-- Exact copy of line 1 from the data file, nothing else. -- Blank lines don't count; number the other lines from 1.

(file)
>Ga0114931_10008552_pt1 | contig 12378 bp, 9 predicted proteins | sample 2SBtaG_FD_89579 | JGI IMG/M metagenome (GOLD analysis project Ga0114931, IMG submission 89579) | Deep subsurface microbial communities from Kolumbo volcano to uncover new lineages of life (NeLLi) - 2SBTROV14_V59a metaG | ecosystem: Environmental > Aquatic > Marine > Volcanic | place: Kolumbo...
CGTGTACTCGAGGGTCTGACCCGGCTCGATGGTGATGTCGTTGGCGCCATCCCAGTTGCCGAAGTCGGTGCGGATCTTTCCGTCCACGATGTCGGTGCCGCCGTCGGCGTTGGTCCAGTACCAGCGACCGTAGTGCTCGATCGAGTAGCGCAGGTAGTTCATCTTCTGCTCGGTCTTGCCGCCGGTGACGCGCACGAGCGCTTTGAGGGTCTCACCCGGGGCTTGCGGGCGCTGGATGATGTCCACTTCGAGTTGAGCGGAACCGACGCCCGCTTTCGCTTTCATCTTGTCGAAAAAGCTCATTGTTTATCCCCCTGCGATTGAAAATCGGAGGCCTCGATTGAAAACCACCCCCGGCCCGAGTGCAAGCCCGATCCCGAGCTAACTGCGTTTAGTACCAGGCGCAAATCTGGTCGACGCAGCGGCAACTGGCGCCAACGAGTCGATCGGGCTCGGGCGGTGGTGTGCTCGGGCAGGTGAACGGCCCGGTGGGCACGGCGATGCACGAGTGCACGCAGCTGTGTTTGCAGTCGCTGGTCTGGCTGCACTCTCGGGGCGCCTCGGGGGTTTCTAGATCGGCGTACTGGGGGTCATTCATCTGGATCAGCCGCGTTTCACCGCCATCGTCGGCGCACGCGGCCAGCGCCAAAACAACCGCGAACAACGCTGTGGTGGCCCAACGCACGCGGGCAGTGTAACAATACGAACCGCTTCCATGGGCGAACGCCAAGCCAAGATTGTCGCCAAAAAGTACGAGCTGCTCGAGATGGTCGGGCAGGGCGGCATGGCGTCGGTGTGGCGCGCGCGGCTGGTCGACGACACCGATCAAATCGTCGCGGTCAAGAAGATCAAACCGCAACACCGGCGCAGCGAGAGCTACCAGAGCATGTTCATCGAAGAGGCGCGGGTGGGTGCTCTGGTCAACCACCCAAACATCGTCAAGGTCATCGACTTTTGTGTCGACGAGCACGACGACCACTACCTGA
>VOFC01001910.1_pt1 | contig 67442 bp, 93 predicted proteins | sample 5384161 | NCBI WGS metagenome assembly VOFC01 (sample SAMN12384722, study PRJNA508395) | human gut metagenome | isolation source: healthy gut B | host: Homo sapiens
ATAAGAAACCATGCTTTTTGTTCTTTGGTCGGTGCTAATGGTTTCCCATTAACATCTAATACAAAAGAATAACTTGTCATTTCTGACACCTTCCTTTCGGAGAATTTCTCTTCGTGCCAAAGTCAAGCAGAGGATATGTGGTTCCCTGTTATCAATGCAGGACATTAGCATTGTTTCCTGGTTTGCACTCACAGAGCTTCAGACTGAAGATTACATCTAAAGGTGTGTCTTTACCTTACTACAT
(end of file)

>Ga0114931_10008552_pt1 | contig 12378 bp, 9 predicted proteins | sample 2SBtaG_FD_89579 | JGI IMG/M metagenome (GOLD analysis project Ga0114931, IMG submission 89579) | Deep subsurface microbial communities from Kolumbo volcano to uncover new lineages of life (NeLLi) - 2SBTROV14_V59a metaG | ecosystem: Environmental > Aquatic > Marine > Volcanic | place: Kolumbo...